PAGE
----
At Little Harvest we aim to make the best baby food possible. One way we do this is by planning our menu around the seasons. This enables us to source the freshest, most nutrient dense ingredients that are available to make the best baby food there is! When food is sourced local it contains more nutrients since it spends less time out of the ground – the source of growth and vitamins. Not only does sourcing local mean healthier food for your baby, it is more flavorful and better for the environment and local economy. It’s a win, win, win!
We had the opportunity to sit down with Irv Cernauskas, fellow parent and Co-Founder of Irv and Shelly’s Fresh Picks, to discuss the importance of eating local and with the seasons. This applies not only to baby food, but to the food we eat as adults as well.
Irv & Shelly’s is a local distributor that sources organic ingredients from local farmers in the Midwest and supplies them to local businesses and direct to consumer’s doors. Little Harvest uses Irv & Shelly’s for the majority of our local, organic, produce needs to make the best baby food possible for your little nugget!
Little Harvest: How did Irv and Shelly’s Fresh Picks get started?
Irv Cernauskas: It started with a love for the natural environment and wanting to protect that. Our local, organic farmers are really wonderful stewards of our eco systems, so that’s part of the puzzle for me. Secondly, we really believe that eating well and good nutrition are important for your personal health; both mental and physical. I got to meet some local farmers through SGA and I be to see a few things. One is what wonderful people they are but also how challenging it is for local farmers to really manage the entire supply chain; from growing the food to harvesting it, to marketing it and transporting it. At that time, a little over 10 years ago, we knew that just a very small fraction of the food we consume here in Illinois, and in Chicago in particular, is grown in our region. This just seems wrong because we have this great farmland and we’re not even feeding ourselves and you know, that’s nuts! The only way we are going to get beyond the fact that less than 5% of the food we eat is being grown here, is if farmers can spend more time in production and less time driving it all over the country side and marketing it and selling it.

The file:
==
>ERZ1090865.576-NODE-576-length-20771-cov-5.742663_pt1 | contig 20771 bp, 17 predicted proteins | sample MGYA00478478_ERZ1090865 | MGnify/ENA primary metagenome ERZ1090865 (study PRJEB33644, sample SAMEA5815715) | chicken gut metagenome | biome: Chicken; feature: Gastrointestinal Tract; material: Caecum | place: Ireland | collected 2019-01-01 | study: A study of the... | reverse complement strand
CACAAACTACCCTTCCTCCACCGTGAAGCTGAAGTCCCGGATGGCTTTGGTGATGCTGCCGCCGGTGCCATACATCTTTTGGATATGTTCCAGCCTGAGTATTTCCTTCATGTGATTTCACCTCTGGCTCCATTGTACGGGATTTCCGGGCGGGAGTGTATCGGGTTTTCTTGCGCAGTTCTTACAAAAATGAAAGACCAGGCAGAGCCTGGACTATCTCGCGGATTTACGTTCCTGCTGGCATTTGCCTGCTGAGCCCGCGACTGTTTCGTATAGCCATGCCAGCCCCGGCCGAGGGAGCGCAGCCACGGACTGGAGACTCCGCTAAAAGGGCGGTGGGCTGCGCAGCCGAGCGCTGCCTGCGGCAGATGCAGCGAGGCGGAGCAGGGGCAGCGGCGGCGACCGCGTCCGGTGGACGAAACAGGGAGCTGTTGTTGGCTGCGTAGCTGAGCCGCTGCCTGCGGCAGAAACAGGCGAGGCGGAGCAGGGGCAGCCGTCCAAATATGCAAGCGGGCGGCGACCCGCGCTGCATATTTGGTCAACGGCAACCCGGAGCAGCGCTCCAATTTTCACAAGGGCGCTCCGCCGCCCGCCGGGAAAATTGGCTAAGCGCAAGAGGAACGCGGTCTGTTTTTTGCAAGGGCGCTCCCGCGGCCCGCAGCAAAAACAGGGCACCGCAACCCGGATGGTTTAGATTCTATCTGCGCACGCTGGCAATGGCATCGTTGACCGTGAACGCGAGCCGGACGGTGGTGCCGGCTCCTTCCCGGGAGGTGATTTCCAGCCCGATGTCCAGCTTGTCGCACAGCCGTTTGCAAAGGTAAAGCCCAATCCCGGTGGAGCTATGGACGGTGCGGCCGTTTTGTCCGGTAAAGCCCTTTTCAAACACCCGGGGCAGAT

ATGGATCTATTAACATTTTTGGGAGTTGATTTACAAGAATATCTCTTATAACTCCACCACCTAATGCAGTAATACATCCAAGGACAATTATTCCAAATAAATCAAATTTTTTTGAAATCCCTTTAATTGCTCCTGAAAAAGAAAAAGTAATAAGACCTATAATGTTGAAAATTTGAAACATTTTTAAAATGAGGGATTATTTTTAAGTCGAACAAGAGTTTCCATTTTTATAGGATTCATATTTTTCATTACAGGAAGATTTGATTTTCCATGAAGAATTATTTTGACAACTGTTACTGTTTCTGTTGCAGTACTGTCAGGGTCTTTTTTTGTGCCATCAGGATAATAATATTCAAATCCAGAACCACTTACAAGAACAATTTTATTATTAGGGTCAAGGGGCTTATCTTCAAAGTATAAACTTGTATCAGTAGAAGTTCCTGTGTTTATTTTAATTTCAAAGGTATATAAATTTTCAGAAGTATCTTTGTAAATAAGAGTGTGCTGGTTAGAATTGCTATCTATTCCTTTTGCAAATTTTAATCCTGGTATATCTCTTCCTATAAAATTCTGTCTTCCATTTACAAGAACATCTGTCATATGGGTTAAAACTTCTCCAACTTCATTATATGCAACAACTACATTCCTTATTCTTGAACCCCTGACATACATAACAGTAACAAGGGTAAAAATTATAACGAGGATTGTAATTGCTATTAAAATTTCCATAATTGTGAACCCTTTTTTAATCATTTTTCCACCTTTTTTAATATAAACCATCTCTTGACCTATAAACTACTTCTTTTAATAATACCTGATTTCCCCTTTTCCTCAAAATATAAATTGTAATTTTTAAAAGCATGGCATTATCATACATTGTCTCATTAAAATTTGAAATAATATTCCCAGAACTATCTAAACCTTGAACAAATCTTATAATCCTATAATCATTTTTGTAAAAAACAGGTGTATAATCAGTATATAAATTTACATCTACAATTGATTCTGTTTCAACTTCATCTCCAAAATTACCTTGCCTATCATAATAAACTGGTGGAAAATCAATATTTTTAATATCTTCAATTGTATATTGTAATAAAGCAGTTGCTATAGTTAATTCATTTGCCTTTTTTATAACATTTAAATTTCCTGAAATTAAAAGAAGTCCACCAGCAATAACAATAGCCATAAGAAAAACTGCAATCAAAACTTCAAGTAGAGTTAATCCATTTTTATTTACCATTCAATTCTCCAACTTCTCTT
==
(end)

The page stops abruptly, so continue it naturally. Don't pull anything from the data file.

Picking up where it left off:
If they could focus more on production, then maybe they need a distribution partner. So there is a need and an opportunity there and that was the germ behind our business – to serve as a partner to our growers, to help them get new customers and to help move their product more efficiently.
LH: The mission of Irv and Shelley’s Fresh Picks is to make great, healthy foods available to everyone by supporting our local farms. How would you define local?
Irv: The definition of local for me is if you can do a round trip drive in one day. For a practical matter it’s about a 250mi. radius. Part of the reason for that is if a farmer or local trucking company can’t make that delivery and get home in the same day then you have to rely on large brokers who have a national or global span. Then you lose that direct connection with a local producer. Which to me is an important part of supporting local.
LH: What are some of the other benefits of supporting local farms and businesses?
Irv: What is important about being local is if you can get it within a day of being harvested. That means it can be left on the plant or in the ground longer and it has more chance to absorb nutrients from the soil. And it’s more flavorful. When you get something that tastes good, what you are tasting is the nutrients. So food tastes better and is more nutritious if it’s able to grow to maturity and get ripe on the plant before it’s harvested. If you’re going beyond that 1 day delivery frame and you’re looking at trucks that are 3-4 days on route and then they are going to a distribution center where they sit for a day or 2 and then they get to the store where they are sitting for another day or 2, then your looking at a week. As soon as you harvest something it begins to lose nutrients. So the longer it’s out of the soil before it gets to you the greater nutrient loss it will experience. Local is going to be tastier and more nutritious for those two reasons; more nutrient uptake and less nutrient loss. So that’s a big thing.